Benthic Habitats and the Effects of Fishing

Symposium Abstract: Physical and Biological Effects of Shrimp Trawling on Soft Sediment Habitats in the Gulf of Maine

A. W. Simpson and L. Watling

doi: https://doi.org/10.47886/9781888569605.ch99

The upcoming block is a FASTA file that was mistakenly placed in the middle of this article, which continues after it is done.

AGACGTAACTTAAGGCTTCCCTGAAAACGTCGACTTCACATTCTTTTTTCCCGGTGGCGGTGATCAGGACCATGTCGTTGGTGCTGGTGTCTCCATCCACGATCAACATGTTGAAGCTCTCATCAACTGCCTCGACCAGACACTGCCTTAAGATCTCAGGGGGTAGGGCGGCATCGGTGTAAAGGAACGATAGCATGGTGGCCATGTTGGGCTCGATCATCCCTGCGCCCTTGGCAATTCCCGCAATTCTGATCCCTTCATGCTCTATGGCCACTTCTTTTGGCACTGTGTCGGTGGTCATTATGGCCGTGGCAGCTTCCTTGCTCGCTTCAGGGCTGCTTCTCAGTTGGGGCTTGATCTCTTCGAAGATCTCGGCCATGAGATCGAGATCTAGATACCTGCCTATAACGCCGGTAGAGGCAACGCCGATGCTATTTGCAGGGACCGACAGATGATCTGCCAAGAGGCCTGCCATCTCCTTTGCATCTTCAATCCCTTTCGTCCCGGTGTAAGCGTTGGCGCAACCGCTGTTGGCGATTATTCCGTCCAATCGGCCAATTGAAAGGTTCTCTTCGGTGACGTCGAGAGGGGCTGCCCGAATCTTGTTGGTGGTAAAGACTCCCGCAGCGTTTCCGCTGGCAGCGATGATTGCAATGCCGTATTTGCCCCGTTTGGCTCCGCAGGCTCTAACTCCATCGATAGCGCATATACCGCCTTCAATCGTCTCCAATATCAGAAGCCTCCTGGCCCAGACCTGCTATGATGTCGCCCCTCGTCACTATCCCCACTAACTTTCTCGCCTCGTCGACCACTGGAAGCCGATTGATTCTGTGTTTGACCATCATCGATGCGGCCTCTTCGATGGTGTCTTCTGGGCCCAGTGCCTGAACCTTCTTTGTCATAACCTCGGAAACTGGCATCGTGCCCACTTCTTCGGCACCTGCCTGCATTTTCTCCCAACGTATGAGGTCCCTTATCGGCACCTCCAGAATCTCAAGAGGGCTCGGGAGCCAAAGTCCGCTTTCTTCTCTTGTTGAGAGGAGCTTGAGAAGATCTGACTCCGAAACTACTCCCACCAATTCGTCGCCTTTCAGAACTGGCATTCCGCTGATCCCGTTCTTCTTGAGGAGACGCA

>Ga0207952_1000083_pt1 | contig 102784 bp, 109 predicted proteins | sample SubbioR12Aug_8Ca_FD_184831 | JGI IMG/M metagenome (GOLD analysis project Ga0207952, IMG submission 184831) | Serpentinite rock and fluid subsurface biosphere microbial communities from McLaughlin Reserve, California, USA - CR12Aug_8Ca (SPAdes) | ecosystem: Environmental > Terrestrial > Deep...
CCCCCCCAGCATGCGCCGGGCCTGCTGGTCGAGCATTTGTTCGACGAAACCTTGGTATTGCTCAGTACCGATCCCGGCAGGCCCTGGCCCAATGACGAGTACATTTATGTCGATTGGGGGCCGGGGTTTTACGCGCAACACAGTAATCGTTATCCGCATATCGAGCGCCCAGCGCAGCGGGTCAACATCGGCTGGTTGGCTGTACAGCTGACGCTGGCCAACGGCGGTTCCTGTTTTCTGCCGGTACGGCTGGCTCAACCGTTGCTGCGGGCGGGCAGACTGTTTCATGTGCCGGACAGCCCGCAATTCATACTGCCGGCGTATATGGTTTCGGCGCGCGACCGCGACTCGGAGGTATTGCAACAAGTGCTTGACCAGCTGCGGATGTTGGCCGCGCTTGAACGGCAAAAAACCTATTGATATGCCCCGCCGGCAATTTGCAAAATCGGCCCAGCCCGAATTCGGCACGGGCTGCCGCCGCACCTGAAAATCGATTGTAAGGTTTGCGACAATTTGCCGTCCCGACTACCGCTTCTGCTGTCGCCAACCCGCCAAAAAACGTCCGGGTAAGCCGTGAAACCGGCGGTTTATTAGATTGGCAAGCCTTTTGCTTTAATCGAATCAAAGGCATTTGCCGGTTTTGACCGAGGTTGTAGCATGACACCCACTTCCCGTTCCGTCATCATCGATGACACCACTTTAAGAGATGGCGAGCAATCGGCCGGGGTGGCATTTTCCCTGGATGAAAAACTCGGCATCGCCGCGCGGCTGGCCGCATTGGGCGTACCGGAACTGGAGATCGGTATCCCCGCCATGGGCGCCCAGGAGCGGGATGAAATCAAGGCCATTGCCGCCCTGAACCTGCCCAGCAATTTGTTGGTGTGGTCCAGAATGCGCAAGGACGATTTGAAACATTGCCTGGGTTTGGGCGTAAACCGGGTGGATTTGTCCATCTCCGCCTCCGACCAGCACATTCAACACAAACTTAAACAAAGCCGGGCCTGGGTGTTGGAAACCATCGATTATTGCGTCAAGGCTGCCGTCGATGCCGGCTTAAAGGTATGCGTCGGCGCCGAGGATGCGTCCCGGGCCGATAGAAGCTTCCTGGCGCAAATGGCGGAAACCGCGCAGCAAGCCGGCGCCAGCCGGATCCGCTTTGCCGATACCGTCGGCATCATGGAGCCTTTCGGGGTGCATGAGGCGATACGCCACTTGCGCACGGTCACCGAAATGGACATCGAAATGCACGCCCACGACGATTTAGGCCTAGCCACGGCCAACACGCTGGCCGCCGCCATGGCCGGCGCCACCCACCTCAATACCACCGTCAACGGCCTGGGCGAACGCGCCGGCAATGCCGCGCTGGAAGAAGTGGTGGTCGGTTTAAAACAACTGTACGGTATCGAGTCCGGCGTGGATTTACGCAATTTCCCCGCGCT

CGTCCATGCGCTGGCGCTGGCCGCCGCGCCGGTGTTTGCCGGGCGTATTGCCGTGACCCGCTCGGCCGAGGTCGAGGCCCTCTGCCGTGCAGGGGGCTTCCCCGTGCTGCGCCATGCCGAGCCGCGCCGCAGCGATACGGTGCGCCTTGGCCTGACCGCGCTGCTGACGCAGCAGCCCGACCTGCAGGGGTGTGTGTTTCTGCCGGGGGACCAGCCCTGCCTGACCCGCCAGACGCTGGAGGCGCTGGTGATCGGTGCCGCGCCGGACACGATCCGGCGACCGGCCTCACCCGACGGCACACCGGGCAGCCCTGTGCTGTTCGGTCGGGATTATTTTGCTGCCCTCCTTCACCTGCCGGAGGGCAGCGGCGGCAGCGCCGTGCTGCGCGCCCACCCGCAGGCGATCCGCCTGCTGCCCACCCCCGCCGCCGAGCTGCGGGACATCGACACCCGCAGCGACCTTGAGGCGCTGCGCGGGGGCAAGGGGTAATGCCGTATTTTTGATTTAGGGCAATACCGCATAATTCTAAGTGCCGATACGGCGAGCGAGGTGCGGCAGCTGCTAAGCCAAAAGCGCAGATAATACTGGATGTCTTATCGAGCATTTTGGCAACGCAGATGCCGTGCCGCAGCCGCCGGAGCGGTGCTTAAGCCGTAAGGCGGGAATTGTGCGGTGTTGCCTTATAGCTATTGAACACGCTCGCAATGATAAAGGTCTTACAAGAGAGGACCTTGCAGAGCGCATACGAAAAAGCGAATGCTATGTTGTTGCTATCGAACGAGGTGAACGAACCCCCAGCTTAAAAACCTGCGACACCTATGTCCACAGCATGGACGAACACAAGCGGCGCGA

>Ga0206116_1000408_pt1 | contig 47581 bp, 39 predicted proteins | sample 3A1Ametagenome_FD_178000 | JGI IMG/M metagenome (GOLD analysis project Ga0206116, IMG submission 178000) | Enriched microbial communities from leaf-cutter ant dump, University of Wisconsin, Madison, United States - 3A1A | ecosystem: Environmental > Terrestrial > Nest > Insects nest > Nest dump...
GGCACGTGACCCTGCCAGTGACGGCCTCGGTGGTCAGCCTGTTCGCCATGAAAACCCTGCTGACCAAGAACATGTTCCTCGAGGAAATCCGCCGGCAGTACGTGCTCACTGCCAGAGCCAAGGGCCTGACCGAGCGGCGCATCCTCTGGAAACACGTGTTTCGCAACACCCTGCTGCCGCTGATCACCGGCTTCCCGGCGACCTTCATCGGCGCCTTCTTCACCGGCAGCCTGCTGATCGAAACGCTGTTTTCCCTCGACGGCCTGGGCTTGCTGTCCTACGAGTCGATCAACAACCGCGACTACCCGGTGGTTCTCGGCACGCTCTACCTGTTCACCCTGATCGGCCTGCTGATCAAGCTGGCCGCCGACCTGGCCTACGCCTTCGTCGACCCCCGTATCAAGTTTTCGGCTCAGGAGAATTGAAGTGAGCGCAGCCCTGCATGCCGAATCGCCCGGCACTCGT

Mobile gear fisheries are a pervasive source of disturbance in marine habitats that can directly alter both the physical and biological structure of the benthic environment. In the Gulf of Maine, muddy bottoms are intensively trawled for northern shrimp during a seasonal winter fishery. We collected sediment samples from trawled and untrawled areas every 80 to 120 days over an 18-month period. Detailed bulk density measurements from sediment x-radiographs reveal that shrimp trawling may alter the sedimentary ‘landscape’. Our findings suggest that in areas where biogenic disturbance is high due to the activities of large burrowing megafauna such as fish and crustaceans, discerning impacts of shrimp trawling on the structure of infaunal communities is difficult; however, trawling appears to reduce the overall density of large burrows.